Frankly, I’m sick and tired of discussing the actions of the Illinois state legislators which attempted to reform the tradeshow business here in Chicago. For the past four or five months I’ve lived it every minute of every day and could talk of little else at work.
Many of the people who put in the tradeshows were concerned they would be replaced by political patronage workers, and after reading the details of this 200 page bill, it seemed like a very plausible conclusion. Despite being aware of the possibility of this, many were caught unprepared. We have nobody to blame but ourselves.
The best way to escape trouble is to prevent it from happening in the first place. Those of us in the tradeshow business have begun to realize that an attack on our livelihood is not just a remote possibility, but inevitability. There is a need to prepare well in advance for this type of invented crisis atmosphere because it’s going to happen sooner or later, and you can bet the farm on that.
The main reason behind the problems facing the industry in Chicago was the generally poor state of the economy, which experts agree is the worst since the Great Depression. With the economic conditions of today, everybody is scrambling for a bigger piece of a smaller pie where the winners are the survivors and you have to learn how the game is played before you can expect to succeed in it.
Unfortunately, maintaining a long term presence in the legislative arena is both time consuming and expensive; however, when you consider that the alternative is extinction, it doesn’t seem that big of a price to pay. In this high stakes game, you don’t want to get caught on the outside of a door which has been slammed shut on you.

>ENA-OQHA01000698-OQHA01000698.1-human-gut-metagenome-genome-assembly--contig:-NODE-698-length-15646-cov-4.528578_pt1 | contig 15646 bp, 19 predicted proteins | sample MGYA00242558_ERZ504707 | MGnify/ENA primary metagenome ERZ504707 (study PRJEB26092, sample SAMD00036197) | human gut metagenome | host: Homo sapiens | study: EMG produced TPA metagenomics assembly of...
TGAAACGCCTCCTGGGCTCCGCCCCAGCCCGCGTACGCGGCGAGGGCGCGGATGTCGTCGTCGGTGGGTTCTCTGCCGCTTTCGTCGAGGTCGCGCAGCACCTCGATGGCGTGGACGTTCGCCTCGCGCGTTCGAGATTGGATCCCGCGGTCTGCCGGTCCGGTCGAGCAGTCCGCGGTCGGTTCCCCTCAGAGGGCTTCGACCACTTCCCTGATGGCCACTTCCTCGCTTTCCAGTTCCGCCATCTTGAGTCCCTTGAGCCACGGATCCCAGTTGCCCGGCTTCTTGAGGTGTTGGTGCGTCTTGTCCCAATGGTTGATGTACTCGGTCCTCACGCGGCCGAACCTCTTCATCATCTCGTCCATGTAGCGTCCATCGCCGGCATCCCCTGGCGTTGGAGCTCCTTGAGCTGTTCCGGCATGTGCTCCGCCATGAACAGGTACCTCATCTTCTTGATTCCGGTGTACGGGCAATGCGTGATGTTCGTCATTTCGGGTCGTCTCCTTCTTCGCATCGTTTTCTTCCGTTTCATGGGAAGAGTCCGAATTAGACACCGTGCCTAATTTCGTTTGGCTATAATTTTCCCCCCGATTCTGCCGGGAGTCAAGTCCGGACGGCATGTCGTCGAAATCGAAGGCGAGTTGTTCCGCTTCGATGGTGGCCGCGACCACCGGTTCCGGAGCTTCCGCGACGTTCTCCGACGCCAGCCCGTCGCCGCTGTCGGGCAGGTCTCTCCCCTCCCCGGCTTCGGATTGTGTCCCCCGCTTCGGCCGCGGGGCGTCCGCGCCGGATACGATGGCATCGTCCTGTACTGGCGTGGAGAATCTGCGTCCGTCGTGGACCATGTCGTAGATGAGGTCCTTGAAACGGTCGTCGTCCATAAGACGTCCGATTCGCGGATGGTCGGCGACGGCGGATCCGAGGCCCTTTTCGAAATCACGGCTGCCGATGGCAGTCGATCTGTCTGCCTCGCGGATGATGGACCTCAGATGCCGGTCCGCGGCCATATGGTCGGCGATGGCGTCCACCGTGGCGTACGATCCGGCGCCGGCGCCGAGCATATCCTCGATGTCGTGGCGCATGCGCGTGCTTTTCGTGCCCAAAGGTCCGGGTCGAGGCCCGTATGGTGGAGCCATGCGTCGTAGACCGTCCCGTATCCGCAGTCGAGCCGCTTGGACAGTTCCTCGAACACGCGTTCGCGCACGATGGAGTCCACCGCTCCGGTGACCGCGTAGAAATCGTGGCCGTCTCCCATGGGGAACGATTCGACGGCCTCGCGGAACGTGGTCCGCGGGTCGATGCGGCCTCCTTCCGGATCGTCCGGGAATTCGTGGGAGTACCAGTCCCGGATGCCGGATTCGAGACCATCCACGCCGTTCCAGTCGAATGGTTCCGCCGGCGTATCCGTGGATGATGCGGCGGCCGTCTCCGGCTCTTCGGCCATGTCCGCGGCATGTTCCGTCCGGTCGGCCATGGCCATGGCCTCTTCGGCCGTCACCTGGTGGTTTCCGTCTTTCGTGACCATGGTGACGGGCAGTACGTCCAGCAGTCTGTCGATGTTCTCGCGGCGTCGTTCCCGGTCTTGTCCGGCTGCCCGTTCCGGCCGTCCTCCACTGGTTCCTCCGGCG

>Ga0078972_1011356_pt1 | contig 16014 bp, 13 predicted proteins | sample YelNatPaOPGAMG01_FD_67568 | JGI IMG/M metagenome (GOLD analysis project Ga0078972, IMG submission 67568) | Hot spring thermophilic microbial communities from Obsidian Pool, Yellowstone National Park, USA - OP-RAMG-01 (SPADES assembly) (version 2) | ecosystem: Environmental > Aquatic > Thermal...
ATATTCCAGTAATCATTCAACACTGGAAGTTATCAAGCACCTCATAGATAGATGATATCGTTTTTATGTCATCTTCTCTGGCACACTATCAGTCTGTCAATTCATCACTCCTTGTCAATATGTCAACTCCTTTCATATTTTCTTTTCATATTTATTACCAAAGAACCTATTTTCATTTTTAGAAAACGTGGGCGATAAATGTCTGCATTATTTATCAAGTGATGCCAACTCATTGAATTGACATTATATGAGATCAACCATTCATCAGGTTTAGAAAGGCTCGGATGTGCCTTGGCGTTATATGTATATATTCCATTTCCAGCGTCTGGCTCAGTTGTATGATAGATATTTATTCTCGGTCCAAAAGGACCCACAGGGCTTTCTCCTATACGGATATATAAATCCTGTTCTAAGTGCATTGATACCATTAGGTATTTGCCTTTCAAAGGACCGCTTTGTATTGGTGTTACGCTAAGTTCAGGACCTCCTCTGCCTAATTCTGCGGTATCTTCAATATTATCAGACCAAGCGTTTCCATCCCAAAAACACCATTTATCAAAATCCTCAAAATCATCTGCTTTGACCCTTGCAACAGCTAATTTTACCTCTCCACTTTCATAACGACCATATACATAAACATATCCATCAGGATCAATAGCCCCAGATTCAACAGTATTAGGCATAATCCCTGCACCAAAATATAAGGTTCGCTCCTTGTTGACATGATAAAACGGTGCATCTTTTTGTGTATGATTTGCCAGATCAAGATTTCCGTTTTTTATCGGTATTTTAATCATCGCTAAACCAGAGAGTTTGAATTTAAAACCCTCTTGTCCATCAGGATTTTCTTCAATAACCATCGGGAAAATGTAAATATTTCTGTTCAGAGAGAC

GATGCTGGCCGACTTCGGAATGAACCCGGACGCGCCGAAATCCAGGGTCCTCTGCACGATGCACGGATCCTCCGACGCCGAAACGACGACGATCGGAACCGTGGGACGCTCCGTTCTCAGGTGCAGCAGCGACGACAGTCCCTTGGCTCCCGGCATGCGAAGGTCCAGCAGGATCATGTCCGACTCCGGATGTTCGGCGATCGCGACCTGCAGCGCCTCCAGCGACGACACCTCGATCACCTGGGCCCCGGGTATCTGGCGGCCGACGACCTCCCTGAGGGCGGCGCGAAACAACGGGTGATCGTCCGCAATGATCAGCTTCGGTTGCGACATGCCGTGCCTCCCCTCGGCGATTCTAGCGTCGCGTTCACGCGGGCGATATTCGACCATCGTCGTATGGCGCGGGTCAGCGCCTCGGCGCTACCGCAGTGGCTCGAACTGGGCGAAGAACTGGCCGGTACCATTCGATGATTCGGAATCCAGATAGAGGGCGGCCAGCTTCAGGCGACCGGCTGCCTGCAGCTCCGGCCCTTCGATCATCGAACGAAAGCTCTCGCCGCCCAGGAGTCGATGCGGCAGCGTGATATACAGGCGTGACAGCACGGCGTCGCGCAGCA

The economic health of our industry has become such a hot potato that it seems necessary to circumvent the politicians and make them irrelevant in this process. Nevertheless, this is often easier said than done. They are skilled in creating an environment where you have to get through them to get anything accomplished. They are the quintessential middle men, adding nothing, but experts at making themselves indispensable. They are in essence, a legislative toll booth on the highway to prosperity. They aren’t going allow themselves to get cut out of power, at least not without a fight.
If there was anything which we should have been learned from this, it is that compromise is not a dirty word. Compromise makes things happen. If there are two sides with conflicting agendas and neither is willing to compromise, an impasse will result and all parties will suffer. Unfortunately, many major players naively thought everybody else was going to make sacrifices but they would emerge unscathed. While some groups made significant concessions, many proposals were far too draconian to be acceptable. Furthermore, other reasons behind the problems of the industry are far beyond the control of any person or group to rectify.
So perhaps it’s time to take matters into our own hands and put aside our conflicting agendas long enough to promote our common objectives. We can continue to put up with this insanity every few years, or become proactive and recognize the latent power we possess. United we could use our leverage to encourage the polls to consider our necessities; not the opposite like it is now.